In the pantheon of great sports literature, not a few poets have tried their hand at paying tribute to their love affair with the game -- Walt Whitman, Marianne Moore, and William Carlos Williams among them. This elegant volume collects Donald Hall’s prose about sports, concentrating on baseball but extending to basketball, football and Ping-Pong. The essays are a wonderful mixture of reminiscence and observation, of baseball and of fathers and sons, of how a game binds people together and bridges generations.
"Half of my poet friends," confides Donald Hall, one of America's best poets and essayists, "think I am insane to waste my time writing about sports and to loiter in the company of professional athletes. The other half would murder to take my place." Either way, aficionados--both of games and words--should simply be thankful.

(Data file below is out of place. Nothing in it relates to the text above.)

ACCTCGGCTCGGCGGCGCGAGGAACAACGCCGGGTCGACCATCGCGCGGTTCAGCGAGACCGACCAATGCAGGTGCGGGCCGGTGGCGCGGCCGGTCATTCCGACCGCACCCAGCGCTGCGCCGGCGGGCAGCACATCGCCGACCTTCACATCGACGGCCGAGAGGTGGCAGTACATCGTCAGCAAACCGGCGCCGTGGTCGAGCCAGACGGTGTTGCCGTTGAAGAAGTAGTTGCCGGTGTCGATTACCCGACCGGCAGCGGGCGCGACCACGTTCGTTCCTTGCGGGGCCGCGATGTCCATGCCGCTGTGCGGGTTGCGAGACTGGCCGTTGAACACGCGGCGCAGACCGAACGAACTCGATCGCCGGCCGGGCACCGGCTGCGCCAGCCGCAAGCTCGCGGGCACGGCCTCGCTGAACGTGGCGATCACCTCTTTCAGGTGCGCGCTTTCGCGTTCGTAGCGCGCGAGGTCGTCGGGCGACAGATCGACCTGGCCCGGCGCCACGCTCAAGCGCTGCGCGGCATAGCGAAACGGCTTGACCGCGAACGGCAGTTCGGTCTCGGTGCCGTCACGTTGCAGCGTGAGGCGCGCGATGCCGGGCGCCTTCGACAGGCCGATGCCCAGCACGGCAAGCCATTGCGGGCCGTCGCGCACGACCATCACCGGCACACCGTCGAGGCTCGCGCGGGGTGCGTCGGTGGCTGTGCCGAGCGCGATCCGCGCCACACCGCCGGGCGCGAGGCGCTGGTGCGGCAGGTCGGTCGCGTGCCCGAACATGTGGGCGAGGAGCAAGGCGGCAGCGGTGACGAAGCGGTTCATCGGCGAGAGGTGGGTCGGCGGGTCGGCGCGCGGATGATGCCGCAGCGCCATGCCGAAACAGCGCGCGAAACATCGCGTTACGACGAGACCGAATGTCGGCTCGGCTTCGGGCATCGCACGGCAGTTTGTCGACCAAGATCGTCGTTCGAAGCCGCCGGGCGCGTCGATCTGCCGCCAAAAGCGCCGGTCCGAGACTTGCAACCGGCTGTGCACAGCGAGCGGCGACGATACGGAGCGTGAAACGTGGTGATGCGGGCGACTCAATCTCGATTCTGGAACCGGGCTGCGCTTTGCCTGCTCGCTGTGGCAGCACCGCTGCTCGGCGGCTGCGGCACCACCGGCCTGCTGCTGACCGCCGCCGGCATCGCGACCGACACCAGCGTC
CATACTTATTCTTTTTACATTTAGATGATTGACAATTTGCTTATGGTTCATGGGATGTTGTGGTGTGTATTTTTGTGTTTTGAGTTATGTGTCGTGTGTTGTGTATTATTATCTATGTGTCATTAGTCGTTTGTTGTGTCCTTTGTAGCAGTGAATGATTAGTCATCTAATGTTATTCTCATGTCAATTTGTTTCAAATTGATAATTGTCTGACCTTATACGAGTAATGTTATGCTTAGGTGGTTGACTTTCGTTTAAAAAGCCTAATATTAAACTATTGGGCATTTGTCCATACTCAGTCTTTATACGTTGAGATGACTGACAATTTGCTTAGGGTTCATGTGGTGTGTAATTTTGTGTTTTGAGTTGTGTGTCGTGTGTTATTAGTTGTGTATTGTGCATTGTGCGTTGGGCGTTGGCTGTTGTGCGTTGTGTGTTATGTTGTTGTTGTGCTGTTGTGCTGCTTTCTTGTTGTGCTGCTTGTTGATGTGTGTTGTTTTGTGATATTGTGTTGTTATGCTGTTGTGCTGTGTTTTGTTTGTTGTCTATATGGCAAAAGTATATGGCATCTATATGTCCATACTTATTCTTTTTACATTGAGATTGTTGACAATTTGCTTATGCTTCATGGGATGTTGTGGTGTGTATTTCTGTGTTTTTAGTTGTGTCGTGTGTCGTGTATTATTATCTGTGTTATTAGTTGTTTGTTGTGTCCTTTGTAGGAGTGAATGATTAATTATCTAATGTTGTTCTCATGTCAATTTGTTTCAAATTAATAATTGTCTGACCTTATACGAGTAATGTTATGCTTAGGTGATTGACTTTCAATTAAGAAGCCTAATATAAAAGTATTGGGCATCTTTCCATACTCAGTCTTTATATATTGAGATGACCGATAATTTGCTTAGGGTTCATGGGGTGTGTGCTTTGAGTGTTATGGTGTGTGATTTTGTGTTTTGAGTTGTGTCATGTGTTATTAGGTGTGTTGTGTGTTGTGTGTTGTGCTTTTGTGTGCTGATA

Hall's lyrical voice, graceful craft, and spiritual bravado are evident throughout from the opening title essay--a first-person reminiscence of a spring-training sojourn with the Pirates--to a meditation on football that serves as the volume's final gun. In between, he offers lovely, finely tuned odes to Fenway Park, Old Timers' games, Ping-Pong, and former Celtic forward Kevin McHale. From a reader's perspective, "Proseball," a grand tour of baseball literature, is particularly poignant; as Hall goes down his line-up, your heart should break when you realize just how much good writing--from Roger Angell, Thomas Boswell, and Red Smith, for starters--is currently, and tragically, out of print. --Jeff Silverman